What’s intriguing with Dear Emma is that not only did the author say it was inspired by Jane Austen’s Emma (albeit incredibly loosely) in addition it was also inspired by the authour’s own college experiences. As a result, it was incredibly relatable and it made me nostalgic for my university days. And sure I didn’t live away from home or near my school however I had several friends who did and the stories I’ve heard from resemble the lives of Harriet, and. That’s probably why this book resonated with me, it wasn’t too long ago that I was hanging out with my friends in one of the school’s cafeterias and/or getting together for study group sessions.

To be honest, not much happens in Dear Emma. There remains a bit of relationship drama here and there however it was only in tiny doses. I did however appreciate the fact that Harriet had her own column in her college’s newspaper as I loved reading her reactions to the letters/emails she gets in addition to how her personal life slowly collides with her “private” work life.

Dear Emma is definitely a book that could make several of us nostalgic for our postsecondary days. After all as Dear Emma demonstrates, college is a time that you may or may not find the love of your life however it’s more likely that you’ll form some memorable friendships that will have a lasting impact on you instead.

Regardless of how this book came into my possession, the above review consists of my honest opinion of the book and my opinion only.

Book Review | The Wild One by Gemma Burgess

wildoneAuthour:
Gemma Burgess
Format:
Advance Reader Copy, 292 pages
Publication date:
November 10th 2015
Publisher:
Atria Books
Source:
Received from publisher in exchange for an honest review.

Review:
Once again, Gemma Burgess made me connect with a character that I didn’t think I’d have plenty in common with. The title, The Wild One threw me for a loop since I was expecting a completely different story than what I read. Fortunately, The Wild One turned out to be an incredibly sweet story about figuring out what brings you joy in life and going for it.

Anyways, while Coco is the protagonist of The Wild One, we also get updates on how the other girls like Pia and Angie are doing as they all still live together. Having enjoyed Angie’s story in Love and Chaos I’m glad to learn that she’s doing well and is in high spirits. Additionally, while I wasn’t a fan of Pia and her boyfriend Aidan in the previous books, The Wild One endeared me to their relationship. However, my favorite aspect of the Brooklyn Girls series is the group dynamics between the five girls is truly heartwarming and I love how they grow together and learn to support each other while still occasionally getting into disagreements with one another.

As mentioned before from the other books, I didn’t think I’d have much in common with Coco therefore I was surprised to learn that we share a love of books and reading. On the other hand, I found I had less in common with her older sister Julia than I had initially thought. Although similar to her, I do have a slight tendency to be judgmental of others.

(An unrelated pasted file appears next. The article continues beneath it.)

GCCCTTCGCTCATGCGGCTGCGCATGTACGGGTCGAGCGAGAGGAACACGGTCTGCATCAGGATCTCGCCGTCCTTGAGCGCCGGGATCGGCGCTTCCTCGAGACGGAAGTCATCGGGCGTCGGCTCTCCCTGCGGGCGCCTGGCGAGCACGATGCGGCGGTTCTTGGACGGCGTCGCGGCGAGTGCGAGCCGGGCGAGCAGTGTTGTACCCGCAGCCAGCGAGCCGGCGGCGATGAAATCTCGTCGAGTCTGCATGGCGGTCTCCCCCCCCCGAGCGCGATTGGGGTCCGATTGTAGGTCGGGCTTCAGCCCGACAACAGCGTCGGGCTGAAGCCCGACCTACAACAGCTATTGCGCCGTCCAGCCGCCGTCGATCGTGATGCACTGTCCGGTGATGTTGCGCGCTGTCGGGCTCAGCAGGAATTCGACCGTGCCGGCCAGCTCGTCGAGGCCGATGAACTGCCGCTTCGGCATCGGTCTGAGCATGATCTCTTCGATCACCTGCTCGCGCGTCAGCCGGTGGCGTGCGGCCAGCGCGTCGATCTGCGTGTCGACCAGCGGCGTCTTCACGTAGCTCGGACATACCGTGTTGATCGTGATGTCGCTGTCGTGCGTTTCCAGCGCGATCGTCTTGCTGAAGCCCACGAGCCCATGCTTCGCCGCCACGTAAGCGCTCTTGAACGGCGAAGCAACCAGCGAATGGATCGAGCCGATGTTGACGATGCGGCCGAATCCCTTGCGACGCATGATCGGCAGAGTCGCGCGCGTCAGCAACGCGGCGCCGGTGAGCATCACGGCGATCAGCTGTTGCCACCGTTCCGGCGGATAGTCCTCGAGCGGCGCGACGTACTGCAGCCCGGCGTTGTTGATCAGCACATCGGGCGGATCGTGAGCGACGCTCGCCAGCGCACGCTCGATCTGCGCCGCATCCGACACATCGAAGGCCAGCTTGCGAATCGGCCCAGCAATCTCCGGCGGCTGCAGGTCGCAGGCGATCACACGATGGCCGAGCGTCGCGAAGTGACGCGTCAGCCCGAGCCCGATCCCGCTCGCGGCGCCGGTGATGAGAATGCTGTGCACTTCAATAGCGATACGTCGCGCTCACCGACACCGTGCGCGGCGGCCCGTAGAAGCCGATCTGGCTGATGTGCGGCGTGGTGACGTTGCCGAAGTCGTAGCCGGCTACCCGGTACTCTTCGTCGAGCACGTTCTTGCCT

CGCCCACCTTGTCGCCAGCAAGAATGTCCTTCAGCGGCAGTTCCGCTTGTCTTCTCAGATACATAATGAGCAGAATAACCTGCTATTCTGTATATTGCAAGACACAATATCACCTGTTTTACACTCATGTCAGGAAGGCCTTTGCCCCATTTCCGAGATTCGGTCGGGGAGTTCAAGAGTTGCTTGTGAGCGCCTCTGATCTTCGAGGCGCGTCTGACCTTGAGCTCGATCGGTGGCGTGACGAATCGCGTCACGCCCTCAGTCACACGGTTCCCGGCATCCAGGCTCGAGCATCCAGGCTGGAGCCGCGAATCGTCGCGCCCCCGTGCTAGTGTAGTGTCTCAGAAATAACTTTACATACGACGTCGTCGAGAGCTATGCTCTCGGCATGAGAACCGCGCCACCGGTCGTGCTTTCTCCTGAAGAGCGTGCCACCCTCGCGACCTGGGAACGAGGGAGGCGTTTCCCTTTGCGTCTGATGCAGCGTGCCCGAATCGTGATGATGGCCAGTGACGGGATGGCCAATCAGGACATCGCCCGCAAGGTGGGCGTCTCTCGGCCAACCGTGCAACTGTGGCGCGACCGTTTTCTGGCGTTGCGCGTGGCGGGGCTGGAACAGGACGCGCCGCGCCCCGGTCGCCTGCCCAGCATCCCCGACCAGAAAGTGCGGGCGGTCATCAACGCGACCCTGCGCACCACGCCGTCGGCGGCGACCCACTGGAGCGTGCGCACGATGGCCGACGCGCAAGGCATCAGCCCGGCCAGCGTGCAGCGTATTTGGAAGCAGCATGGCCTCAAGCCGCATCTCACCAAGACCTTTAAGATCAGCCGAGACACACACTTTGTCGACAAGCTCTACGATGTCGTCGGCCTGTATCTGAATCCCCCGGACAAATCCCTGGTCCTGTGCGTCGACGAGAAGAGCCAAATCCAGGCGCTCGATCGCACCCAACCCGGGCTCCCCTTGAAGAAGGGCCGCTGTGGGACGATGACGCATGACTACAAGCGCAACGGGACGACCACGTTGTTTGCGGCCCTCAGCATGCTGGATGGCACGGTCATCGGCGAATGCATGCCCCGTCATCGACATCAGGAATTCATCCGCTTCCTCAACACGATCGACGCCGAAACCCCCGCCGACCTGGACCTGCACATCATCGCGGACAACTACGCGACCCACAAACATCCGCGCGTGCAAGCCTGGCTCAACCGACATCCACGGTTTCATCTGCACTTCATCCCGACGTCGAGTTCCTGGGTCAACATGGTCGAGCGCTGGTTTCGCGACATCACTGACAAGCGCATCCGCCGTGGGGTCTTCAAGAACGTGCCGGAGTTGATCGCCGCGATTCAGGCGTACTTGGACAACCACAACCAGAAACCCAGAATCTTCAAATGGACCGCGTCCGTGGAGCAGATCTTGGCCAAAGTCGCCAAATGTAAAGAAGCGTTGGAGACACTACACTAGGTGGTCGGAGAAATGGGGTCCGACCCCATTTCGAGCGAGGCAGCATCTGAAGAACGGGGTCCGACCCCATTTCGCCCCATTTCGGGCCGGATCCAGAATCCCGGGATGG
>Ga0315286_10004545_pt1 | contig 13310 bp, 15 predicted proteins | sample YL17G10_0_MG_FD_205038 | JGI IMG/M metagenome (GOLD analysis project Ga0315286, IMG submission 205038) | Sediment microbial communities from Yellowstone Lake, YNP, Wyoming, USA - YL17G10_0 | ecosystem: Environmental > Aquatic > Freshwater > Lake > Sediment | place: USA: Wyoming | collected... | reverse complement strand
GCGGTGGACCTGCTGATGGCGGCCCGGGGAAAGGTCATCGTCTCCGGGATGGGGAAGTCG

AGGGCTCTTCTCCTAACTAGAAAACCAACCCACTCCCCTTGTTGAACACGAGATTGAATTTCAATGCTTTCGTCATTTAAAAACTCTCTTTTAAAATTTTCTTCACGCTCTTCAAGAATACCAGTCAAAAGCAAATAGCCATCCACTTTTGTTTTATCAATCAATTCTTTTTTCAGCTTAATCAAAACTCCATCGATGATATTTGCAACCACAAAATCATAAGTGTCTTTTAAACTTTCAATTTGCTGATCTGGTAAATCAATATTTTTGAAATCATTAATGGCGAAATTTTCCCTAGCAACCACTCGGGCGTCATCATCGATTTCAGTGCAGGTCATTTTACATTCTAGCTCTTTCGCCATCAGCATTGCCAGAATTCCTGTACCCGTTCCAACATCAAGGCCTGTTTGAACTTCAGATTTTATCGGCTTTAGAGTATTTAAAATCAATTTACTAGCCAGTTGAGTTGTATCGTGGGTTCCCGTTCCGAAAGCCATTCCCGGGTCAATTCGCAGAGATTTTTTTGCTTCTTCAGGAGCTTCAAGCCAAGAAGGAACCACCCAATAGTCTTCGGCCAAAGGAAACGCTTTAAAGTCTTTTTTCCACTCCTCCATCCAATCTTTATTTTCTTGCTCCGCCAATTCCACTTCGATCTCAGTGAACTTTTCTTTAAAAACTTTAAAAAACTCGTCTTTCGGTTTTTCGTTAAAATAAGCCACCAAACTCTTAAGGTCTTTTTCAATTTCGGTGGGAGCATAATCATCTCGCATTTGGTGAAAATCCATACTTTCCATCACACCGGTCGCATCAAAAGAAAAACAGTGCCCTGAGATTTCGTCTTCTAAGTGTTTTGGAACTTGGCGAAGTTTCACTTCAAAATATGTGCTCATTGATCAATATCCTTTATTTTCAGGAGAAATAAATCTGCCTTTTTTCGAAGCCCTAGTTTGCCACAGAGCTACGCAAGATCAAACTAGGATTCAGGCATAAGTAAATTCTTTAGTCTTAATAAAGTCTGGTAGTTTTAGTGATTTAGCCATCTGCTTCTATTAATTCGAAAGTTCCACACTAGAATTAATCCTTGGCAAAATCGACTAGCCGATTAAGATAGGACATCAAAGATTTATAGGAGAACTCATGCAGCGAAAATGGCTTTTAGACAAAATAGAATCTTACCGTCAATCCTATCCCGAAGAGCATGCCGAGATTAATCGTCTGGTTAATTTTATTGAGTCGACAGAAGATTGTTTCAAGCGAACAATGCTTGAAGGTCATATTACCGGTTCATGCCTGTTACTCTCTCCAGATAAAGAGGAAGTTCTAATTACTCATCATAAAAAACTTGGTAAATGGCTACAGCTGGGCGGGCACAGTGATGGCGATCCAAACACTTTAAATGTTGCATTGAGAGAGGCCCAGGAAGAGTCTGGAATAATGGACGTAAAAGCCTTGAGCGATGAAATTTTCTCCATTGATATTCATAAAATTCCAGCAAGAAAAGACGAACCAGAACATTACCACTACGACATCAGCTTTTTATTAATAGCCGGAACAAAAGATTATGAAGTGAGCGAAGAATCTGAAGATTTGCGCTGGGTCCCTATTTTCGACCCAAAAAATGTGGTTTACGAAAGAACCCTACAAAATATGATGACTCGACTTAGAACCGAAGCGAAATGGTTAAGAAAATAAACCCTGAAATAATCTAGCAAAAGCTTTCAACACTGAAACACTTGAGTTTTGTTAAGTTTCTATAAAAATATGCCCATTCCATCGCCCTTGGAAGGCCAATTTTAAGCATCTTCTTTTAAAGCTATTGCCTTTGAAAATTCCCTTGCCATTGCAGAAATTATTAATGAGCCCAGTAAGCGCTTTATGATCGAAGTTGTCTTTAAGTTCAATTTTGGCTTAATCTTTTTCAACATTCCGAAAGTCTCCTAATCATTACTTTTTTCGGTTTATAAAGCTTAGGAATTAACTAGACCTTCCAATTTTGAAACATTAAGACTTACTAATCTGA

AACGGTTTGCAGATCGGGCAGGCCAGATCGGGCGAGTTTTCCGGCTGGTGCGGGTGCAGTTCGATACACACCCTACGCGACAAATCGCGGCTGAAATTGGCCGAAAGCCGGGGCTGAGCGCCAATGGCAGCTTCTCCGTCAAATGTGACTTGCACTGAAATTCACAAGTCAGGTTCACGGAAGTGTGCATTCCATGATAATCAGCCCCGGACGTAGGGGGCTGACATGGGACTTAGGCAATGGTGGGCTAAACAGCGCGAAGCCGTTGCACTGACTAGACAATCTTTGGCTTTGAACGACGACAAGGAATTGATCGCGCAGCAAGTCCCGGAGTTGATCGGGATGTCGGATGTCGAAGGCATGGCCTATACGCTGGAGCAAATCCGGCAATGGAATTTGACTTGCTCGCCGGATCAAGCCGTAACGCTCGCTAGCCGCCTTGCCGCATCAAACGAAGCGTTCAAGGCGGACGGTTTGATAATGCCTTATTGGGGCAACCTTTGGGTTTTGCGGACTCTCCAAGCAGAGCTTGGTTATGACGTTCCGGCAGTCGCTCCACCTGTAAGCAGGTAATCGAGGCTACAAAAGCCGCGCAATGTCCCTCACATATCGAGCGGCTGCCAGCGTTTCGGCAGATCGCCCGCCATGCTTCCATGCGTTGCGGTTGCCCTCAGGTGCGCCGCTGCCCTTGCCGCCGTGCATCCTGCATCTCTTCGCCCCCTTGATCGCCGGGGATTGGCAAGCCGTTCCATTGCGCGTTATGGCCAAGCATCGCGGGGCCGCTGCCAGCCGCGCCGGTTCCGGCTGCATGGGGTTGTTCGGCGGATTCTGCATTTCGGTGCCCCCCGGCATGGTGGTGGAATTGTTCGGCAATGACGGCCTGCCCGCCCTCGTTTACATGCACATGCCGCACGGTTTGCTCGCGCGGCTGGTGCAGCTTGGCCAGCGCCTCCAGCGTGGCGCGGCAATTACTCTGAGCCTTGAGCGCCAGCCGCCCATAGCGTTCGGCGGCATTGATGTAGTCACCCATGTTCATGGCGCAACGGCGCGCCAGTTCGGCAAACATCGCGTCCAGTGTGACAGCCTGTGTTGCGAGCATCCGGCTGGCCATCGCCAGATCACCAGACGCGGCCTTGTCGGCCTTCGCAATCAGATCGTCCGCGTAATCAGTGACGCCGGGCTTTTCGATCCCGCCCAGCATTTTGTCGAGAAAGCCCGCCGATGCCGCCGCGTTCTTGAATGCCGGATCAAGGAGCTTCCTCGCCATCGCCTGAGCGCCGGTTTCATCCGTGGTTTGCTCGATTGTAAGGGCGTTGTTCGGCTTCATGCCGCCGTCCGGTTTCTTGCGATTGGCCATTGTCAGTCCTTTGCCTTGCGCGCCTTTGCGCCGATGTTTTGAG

Given how much I love this series, I truly hope there will be more books in the series and that this isn’t the last book as I desperately need a book that focuses on Julia and how she moves on from the events of The Wild One. Though regardless of whether or not, there’s another book, The Wild One is a fantastic addition to the Brooklyn Girls series and it’s definitely a book I’d recommend particularly for those in their early 20’s who are setting into their adult lives without a “solid” life plan.

Regardless of how this book came into my possession, the above review consists of my honest opinion of the book and my opinion only.

Book Review | The Readers of Broken Wheel Recommend by Katarina Blvald

brokenwheelAuthour:
Katarina Blvald
Format:
Trade paperback, 376 pages
Publication date:
August 25th 2015
Publisher:
Bond Street Books
Source:
Received from publisher in exchange for an honest review.

Review:

“Books had been a defensive wall, yes, though that wasn’t all. They had protected Sara from the world around her, but they had also turned it into a fuzzy backdrop for the real adventures in her life.” (p. 17)

Back in February during the Random House Spring Preview, I first learned about The Readers of Broken Wheel Recommend by Katarina Bivald, and I knew then and there that it was definitely a book for me. The premise of the book follows Sara a young woman from Sweden who comes to visit the small town of Broken Wheel after she is invited there by her pen pal/fellow book lover, Amy. Once she arrives, however, she is hit with a major shock and the rest of the book is shows how Sara comes to find her place in this small town. In addition, we become acquainted with a few of the other people who reside in Broken Wheel each of whom has secrets of their own. As, the story progressed, I found that I was growing fond of such characters as George and Caroline.

My favourite element of The Readers of Broken Wheel Recommend is how each chapter starts with a letter from Amy addressed to Sara. It is through these letters that we become familiar with the bond that developed between Amy and Sara. Furthermore, it is through these letters, that Amy is still able to remain a major figure in the story even if she can no longer directly influence what goes on in Broken Wheel.